Giving a 16-year-old their first set of car keys can feel like one or both of you just went skydiving without a parachute. As a parent, you’re relinquishing a certain amount of control when your child climbs behind the wheel. And that can be terrifying.
Car accidents are the number-one cause of death among teens in the U.S., so when it comes to driving, the majority of parental fears are warranted. It’s also important to remember to communicate the seriousness of the sudden responsibility. The experts at Trico Products are committed to making teen driving safer and encouraging parents to have a sit-down discussion with their children before they start driving.
To help make that conversation a little easier to navigate, TRICO has provided a road map of important points:
- Seatbelt – Teenagers are more likely to shuffle through their iPod in search of a suitable playlist before they think about putting on their seatbelt. Be clear that fastening your seatbelt should be the very first thing you do before keys are even in the ignition.
- Texting – There are enough distractions outside of the vehicle, so explain the importance of paying strict attention to the road at all times. Cell phones, music and passengers can be huge distractions, especially texting on your cell. Every second a teen takes their eyes of the road could be an opportunity for a terrible accident.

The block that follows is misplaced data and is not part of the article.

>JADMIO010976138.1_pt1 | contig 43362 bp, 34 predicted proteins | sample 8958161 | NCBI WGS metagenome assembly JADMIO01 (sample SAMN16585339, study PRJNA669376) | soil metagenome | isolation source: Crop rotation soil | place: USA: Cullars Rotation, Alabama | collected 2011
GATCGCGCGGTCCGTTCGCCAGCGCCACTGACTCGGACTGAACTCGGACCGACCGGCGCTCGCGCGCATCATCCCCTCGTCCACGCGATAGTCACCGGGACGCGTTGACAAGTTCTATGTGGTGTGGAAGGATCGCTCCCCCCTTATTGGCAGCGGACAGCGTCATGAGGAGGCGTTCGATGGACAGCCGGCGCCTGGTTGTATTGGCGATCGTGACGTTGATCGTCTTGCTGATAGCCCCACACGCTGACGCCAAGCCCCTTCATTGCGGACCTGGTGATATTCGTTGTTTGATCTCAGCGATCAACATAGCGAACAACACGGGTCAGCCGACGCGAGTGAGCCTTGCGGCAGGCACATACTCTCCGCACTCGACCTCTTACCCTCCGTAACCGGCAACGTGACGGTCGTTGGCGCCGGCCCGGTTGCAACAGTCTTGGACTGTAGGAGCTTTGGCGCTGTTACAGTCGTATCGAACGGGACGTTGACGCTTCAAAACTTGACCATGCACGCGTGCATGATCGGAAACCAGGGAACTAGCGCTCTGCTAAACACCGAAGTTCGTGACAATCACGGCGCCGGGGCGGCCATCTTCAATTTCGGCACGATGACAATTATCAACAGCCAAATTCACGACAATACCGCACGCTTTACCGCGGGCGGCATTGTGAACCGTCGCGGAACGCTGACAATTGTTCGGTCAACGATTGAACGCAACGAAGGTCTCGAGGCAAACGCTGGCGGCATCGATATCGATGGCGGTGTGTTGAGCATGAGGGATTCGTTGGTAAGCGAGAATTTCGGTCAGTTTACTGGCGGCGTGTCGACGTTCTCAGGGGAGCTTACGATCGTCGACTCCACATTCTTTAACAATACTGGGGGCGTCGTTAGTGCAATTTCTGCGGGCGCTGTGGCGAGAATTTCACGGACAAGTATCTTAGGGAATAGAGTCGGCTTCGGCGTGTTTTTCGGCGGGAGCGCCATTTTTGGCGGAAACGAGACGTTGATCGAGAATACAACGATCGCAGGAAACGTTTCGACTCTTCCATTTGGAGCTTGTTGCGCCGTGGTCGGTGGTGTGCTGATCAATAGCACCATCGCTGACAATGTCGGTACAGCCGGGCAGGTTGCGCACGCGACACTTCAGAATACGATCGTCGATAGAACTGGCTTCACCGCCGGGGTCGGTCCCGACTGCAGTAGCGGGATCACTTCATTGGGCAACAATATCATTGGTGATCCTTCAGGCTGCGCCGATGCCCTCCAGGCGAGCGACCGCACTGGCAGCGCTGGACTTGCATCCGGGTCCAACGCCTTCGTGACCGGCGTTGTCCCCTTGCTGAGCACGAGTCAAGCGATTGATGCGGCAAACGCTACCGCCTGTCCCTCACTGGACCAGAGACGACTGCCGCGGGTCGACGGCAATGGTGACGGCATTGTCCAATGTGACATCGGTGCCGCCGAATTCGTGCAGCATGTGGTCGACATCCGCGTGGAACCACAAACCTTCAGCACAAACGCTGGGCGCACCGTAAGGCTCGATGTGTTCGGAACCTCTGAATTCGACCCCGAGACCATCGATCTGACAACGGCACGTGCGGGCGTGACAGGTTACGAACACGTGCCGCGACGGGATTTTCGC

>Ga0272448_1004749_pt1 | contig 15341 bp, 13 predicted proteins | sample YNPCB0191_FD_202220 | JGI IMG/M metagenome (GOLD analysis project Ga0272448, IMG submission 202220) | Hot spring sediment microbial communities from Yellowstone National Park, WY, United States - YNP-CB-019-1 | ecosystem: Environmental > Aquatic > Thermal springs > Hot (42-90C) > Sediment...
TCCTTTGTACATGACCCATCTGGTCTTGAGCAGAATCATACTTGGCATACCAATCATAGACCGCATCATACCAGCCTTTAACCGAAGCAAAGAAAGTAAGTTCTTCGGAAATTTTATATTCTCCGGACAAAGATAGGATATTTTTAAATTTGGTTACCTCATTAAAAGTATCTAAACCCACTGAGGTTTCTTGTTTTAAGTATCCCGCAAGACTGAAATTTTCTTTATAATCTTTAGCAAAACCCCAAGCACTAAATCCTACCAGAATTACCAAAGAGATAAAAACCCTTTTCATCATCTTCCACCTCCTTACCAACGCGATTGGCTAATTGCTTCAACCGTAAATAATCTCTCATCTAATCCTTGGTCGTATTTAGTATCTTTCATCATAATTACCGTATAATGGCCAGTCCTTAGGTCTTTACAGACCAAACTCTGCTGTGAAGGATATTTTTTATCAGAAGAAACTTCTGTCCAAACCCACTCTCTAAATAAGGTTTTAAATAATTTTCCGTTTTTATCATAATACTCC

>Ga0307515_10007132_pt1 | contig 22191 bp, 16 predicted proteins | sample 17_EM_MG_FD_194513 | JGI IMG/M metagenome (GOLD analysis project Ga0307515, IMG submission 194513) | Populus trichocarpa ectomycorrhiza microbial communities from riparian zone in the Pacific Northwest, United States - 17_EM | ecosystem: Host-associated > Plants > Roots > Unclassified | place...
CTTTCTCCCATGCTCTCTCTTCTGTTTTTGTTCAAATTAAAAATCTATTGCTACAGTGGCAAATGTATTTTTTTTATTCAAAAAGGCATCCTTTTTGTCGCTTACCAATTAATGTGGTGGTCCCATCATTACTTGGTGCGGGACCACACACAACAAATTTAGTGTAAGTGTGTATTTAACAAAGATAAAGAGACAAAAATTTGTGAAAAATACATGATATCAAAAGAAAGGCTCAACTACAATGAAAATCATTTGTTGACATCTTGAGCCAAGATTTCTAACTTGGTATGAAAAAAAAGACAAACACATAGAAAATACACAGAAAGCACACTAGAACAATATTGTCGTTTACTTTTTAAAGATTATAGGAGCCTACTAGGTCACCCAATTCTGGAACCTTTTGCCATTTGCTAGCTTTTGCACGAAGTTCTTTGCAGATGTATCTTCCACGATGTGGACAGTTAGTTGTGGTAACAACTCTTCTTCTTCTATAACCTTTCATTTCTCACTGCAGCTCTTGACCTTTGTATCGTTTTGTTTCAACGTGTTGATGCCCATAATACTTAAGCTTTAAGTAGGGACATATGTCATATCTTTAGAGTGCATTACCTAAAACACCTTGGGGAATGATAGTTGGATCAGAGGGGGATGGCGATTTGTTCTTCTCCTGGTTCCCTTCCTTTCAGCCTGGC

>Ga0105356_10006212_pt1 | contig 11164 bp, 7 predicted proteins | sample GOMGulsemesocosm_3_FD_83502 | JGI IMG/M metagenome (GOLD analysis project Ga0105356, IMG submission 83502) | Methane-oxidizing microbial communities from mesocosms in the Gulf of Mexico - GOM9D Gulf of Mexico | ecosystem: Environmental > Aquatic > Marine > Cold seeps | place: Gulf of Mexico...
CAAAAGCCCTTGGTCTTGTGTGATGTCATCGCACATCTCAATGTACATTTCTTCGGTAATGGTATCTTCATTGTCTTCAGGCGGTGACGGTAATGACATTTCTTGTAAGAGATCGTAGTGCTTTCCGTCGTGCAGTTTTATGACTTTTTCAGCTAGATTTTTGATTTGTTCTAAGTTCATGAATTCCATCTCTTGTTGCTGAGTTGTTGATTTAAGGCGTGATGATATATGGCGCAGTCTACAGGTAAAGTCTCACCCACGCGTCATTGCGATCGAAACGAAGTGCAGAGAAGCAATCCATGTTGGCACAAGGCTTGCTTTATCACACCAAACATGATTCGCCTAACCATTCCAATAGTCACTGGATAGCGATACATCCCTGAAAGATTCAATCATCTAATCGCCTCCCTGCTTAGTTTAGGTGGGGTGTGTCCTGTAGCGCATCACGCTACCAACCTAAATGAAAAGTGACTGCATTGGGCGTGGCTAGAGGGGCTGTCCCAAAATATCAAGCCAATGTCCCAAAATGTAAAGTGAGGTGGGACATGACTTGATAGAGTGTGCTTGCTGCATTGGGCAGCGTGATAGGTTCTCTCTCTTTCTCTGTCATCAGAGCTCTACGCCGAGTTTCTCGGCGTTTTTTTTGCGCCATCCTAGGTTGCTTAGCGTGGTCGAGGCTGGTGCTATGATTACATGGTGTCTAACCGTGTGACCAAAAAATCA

- Drinking and driving – Make it known that no one under the age of 21 should be drinking. But teens will be teens, so emphasize the necessity of always having a designated driver. Make sure they understand it’s never too late to call for a ride home.
- Defensive driving – New drivers should be hyper-sensitive to all surroundings, since they’re still developing basic skills and habits. Teach teenagers to watch out for other drivers and be aware of their reactions to avoid collisions.
- Penalties – Discuss the fines associated with tickets, share a personal experience you had getting a ticket and sitting in traffic court. Let them know they will be responsible for any monetary repercussions or other consequences.
- Roadside emergencies and maintenance – Go over what to do and whom to call in an emergency. Do they have roadside assistance and insurance information readily available? Make sure they know not to lose that information—it’s best to always keep it in the car. Introduce them to basic car maintenance, too, by taking them along for regular oil changes, tire rotations and inspections. That way, they can start scheduling their own appointments when necessary.